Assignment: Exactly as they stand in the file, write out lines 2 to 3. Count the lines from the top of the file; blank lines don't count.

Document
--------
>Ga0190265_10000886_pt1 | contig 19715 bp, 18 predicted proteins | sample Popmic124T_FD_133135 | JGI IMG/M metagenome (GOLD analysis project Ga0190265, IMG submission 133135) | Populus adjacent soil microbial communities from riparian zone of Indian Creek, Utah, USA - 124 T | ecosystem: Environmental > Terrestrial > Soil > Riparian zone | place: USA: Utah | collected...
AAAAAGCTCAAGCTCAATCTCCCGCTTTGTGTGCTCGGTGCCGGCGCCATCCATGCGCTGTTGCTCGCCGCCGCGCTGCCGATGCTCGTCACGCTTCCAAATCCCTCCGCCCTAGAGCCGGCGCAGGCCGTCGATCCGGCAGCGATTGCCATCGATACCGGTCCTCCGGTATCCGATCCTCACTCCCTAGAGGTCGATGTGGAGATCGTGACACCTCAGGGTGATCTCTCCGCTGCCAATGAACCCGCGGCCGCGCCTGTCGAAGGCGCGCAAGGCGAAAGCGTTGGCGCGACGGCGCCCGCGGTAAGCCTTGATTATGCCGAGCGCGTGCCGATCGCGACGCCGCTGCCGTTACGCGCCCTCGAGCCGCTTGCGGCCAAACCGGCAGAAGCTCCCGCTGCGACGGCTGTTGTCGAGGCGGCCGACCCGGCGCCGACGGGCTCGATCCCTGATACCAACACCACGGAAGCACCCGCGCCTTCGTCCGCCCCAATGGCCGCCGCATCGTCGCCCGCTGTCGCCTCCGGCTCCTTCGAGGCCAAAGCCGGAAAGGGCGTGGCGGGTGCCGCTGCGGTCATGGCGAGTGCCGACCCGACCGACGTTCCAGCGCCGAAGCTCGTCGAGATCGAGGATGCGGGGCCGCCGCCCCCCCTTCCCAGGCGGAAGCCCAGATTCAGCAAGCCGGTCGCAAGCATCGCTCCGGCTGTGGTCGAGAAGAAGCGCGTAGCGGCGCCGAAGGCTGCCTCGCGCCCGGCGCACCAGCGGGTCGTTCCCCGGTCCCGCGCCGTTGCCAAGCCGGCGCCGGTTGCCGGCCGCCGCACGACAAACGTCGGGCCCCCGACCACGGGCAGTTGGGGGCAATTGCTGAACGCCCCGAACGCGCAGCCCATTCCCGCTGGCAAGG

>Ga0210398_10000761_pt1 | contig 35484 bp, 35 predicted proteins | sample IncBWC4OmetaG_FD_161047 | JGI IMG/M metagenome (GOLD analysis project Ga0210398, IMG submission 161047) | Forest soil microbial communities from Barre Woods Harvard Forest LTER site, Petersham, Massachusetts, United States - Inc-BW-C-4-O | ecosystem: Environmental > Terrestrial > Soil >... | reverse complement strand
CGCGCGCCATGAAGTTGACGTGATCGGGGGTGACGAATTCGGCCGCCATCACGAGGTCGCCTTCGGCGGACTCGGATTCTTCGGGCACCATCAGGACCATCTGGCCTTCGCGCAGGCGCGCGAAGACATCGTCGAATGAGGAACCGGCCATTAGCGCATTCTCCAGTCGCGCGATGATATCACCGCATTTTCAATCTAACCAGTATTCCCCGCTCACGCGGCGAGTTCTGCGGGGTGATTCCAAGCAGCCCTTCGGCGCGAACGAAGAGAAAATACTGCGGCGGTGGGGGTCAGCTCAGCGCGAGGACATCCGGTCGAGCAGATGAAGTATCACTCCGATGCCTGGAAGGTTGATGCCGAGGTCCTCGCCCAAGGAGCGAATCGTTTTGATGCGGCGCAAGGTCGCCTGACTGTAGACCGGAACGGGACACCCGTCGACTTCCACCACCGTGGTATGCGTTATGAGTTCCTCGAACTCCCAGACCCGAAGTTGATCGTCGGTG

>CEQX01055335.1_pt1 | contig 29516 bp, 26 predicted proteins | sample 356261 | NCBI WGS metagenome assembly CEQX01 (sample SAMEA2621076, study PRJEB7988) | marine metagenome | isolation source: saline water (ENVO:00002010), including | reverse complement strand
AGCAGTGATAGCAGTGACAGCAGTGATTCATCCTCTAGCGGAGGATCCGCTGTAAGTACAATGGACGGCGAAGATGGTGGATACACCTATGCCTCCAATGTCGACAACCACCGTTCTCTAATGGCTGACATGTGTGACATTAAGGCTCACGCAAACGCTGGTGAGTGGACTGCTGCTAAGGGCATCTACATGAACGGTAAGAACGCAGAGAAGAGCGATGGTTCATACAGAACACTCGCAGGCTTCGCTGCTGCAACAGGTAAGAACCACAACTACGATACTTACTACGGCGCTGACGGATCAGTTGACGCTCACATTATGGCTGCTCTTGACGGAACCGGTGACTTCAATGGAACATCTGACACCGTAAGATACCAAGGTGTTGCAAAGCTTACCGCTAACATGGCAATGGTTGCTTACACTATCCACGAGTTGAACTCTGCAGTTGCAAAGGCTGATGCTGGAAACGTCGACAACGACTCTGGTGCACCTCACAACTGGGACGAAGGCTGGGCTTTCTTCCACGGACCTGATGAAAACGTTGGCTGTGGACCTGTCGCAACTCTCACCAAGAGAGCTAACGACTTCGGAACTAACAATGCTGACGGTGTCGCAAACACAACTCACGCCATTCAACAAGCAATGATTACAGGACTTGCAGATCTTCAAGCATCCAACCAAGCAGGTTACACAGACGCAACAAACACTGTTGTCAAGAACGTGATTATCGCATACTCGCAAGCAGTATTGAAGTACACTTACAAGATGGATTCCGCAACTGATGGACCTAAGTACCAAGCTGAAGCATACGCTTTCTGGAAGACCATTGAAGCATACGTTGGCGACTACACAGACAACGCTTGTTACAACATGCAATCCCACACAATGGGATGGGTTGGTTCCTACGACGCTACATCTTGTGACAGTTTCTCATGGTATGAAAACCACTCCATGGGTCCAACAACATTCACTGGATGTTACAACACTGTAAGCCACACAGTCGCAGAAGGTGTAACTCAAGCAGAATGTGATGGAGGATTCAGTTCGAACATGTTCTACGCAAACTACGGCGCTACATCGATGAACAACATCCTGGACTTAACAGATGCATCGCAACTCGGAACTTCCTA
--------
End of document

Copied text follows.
AAAAAGCTCAAGCTCAATCTCCCGCTTTGTGTGCTCGGTGCCGGCGCCATCCATGCGCTGTTGCTCGCCGCCGCGCTGCCGATGCTCGTCACGCTTCCAAATCCCTCCGCCCTAGAGCCGGCGCAGGCCGTCGATCCGGCAGCGATTGCCATCGATACCGGTCCTCCGGTATCCGATCCTCACTCCCTAGAGGTCGATGTGGAGATCGTGACACCTCAGGGTGATCTCTCCGCTGCCAATGAACCCGCGGCCGCGCCTGTCGAAGGCGCGCAAGGCGAAAGCGTTGGCGCGACGGCGCCCGCGGTAAGCCTTGATTATGCCGAGCGCGTGCCGATCGCGACGCCGCTGCCGTTACGCGCCCTCGAGCCGCTTGCGGCCAAACCGGCAGAAGCTCCCGCTGCGACGGCTGTTGTCGAGGCGGCCGACCCGGCGCCGACGGGCTCGATCCCTGATACCAACACCACGGAAGCACCCGCGCCTTCGTCCGCCCCAATGGCCGCCGCATCGTCGCCCGCTGTCGCCTCCGGCTCCTTCGAGGCCAAAGCCGGAAAGGGCGTGGCGGGTGCCGCTGCGGTCATGGCGAGTGCCGACCCGACCGACGTTCCAGCGCCGAAGCTCGTCGAGATCGAGGATGCGGGGCCGCCGCCCCCCCTTCCCAGGCGGAAGCCCAGATTCAGCAAGCCGGTCGCAAGCATCGCTCCGGCTGTGGTCGAGAAGAAGCGCGTAGCGGCGCCGAAGGCTGCCTCGCGCCCGGCGCACCAGCGGGTCGTTCCCCGGTCCCGCGCCGTTGCCAAGCCGGCGCCGGTTGCCGGCCGCCGCACGACAAACGTCGGGCCCCCGACCACGGGCAGTTGGGGGCAATTGCTGAACGCCCCGAACGCGCAGCCCATTCCCGCTGGCAAGG

>Ga0210398_10000761_pt1 | contig 35484 bp, 35 predicted proteins | sample IncBWC4OmetaG_FD_161047 | JGI IMG/M metagenome (GOLD analysis project Ga0210398, IMG submission 161047) | Forest soil microbial communities from Barre Woods Harvard Forest LTER site, Petersham, Massachusetts, United States - Inc-BW-C-4-O | ecosystem: Environmental > Terrestrial > Soil >... | reverse complement strand